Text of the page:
“Soul food, for me, is everything.”
So begins the first episode of “The Great Soul Food Cook-Off,” a new cooking competition on discovery+. In this six-episode series, eight Black chefs from around the country face off in challenges designed to highlight the past and present of soul food. The winner takes home $50,000 — and, of course, bragging rights.
The show is produced by Good Egg Entertainment, the company behind Food Network’s “Chopped,” and is overseen by the Oprah Winfrey Network.
The host is Southern chef and Food Network star Kardea Brown, who is joined each week by “Top Chef” alum Eric Adjepong and celebrated Harlem restaurateur Melba Wilson as judges. Other well-known Black culinarians who make appearances on the judging panel include Alexander Smalls and Kwame Onwuachi, both James Beard Award-winning chefs and authors. Michael W. Twitty, author of “The Cooking Gene,” serves as culinary historian and consultant for the series.
With half of the contestants residing in greater metro Atlanta, there’s plenty of reason for local residents to tune in to the hourlong premiere Nov. 20; new episodes will debut every Saturday through Dec. 18.
While none of these local chefs could spill the beans about the final outcome, they were happy to chat via Zoom about the journeys that brought them to this high-profile stage, and their excitement over a series that celebrates Black chefs and the roots of one of America’s oldest cuisines.
Sixteen years ago, Razia Sabour was working in Washington as a social worker. Marriage brought her to Atlanta, and motherhood prompted her to search for a career more conducive to family life. She saw a future in food trucks, but, as soon as her truck was ready to roll, things suddenly took a detour. Her husband secured a catering gig for her: feed 75 people on a set at Tyler Perry Studios — the next day.
“I told him, ‘I don’t know the first thing about catering!’” Sabour recounted.
“You have to. I already told them you can do it,” he replied.
Before the meal had ended, the talent manager had informed Sabour that they would be needing lunch and dinner for 75 people for the next five weeks. “I did it,” she said. “I fell into catering.”
In the 10 years since then, Sabour, 40, and her Fuller Foods have made a name as go-to caterer for Atlanta’s film and TV industry.
She is not new to TV cooking competitions, but views this one as unique. “I have been on (Food Network’s) ‘Cutthroat Kitchen,’ geared around making a fool of yourself,” Sabour said. “This show was presented to me as something deeper. It was about showcasing soul food. In the food world, soul food is looked at as the ugly girl. She’s not ugly at all. I wanted to showcase her, pretty on the plate, because soul food deserves that, as much as any other cuisine.”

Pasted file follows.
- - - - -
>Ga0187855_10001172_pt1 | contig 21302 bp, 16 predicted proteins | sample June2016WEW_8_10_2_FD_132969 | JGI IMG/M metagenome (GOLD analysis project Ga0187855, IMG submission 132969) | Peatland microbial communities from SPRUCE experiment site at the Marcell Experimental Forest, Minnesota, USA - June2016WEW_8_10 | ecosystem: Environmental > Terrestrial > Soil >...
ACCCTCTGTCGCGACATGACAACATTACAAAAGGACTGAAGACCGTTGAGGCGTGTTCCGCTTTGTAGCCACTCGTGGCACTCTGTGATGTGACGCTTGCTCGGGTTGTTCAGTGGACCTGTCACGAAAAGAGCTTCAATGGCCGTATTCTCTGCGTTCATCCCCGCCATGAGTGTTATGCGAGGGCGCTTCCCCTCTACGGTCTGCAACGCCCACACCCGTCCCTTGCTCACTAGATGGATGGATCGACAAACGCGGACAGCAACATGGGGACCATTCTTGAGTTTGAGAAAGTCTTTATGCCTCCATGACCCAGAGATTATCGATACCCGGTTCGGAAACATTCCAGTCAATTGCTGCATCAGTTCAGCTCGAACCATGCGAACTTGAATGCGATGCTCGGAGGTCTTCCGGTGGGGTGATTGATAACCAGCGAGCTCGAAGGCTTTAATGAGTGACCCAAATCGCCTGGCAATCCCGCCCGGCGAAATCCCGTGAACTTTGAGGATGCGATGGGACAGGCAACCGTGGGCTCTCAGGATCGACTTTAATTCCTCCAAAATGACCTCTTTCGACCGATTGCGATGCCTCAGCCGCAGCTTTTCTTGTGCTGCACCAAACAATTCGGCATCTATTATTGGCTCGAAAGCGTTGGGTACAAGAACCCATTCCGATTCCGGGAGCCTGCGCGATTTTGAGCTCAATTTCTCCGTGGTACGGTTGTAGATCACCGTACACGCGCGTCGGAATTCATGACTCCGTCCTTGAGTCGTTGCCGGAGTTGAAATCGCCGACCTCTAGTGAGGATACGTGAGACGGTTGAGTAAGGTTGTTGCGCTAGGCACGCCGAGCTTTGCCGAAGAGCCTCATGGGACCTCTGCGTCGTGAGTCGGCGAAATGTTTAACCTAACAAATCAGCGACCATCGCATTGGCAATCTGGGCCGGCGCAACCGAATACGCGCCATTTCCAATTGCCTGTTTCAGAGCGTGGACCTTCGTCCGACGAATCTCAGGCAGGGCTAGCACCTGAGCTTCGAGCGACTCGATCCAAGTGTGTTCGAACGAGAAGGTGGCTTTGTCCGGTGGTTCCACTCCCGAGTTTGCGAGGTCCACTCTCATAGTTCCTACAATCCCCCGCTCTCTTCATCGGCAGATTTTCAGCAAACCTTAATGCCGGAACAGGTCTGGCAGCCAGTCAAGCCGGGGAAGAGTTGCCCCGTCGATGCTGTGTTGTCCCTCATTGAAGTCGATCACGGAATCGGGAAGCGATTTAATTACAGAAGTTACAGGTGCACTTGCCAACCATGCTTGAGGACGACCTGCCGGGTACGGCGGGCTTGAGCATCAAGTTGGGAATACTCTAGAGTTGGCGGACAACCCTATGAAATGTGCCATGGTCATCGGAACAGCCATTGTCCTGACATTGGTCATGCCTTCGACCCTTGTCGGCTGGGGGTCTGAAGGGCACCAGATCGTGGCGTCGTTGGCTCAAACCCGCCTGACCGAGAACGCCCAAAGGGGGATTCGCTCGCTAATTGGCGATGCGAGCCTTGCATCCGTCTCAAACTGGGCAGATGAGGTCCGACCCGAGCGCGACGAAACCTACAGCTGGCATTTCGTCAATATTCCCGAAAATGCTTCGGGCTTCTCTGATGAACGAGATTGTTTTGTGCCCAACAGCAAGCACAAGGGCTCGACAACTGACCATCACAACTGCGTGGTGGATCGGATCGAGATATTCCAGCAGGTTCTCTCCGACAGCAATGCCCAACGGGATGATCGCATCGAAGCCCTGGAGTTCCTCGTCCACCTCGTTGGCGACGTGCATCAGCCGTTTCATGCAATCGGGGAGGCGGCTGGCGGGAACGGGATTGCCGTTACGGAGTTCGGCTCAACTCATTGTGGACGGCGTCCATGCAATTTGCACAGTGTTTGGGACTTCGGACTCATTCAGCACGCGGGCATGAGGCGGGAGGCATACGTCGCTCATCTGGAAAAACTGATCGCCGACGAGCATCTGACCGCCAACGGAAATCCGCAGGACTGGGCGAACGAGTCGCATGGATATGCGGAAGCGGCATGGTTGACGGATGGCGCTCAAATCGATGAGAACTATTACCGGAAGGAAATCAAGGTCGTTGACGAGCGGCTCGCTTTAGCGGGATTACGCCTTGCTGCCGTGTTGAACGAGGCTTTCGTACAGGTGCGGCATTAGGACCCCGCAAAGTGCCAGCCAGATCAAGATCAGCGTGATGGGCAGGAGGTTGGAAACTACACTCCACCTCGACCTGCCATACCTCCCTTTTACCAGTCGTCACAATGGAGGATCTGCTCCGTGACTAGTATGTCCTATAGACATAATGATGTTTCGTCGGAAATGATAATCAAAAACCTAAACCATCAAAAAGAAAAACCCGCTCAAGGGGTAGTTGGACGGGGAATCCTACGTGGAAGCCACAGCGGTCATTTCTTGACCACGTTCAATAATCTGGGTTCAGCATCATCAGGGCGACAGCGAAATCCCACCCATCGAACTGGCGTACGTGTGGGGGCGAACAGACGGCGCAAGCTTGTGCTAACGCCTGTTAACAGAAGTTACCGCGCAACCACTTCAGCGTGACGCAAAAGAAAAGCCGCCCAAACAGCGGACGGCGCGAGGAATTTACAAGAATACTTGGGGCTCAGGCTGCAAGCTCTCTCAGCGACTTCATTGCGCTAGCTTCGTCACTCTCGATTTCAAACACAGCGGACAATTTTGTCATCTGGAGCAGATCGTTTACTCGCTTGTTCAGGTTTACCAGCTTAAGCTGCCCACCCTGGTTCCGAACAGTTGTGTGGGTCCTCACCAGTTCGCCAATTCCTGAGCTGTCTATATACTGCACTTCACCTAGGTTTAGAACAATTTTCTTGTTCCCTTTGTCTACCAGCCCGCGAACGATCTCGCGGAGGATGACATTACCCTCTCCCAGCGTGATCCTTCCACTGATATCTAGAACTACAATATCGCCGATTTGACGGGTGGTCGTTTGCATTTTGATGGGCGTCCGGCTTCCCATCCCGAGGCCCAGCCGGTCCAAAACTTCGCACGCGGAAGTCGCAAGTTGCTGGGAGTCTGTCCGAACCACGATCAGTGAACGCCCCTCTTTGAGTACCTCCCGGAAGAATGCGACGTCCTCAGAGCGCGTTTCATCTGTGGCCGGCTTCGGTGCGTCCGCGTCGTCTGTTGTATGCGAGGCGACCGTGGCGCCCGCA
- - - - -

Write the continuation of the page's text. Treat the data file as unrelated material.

While Sabour shares pride with fellow cast members in “showcasing our roots as Black people,” she also experienced a personal victory through her participation on the show. “I’m not a speed person,” she said. “It taught me quickly to learn to operate under pressure. I couldn’t quit. You have to put something on a plate.”
“Atlanta to the core” is how Jamarius Banks describes himself. His grandmother grew up in Summerhill, his mother in Decatur.
Banks, who resides in East Atlanta Village, has childhood memories of eating at Busy Bee Cafe, Paschal’s and Rib Shack on Auburn Avenue when his family wanted to sup on Southern fare.
After graduating from Ronald McNair High School in 2011, he attended the Art Institute of Atlanta. Now a private chef, he has flexed his culinary muscles on TV multiple times. In 2015, he served as sous chef to Ed Harris Jr. on “International Iron Chef,” where the latter was declared champion. Banks also was featured on “Beat Bobby Flay” in 2019 (his recipe for Creole shrimp and grits is published in Flay’s new cookbook bearing the show’s name). But, participating in “The Great Soul Food Cook-Off” held special meaning for him.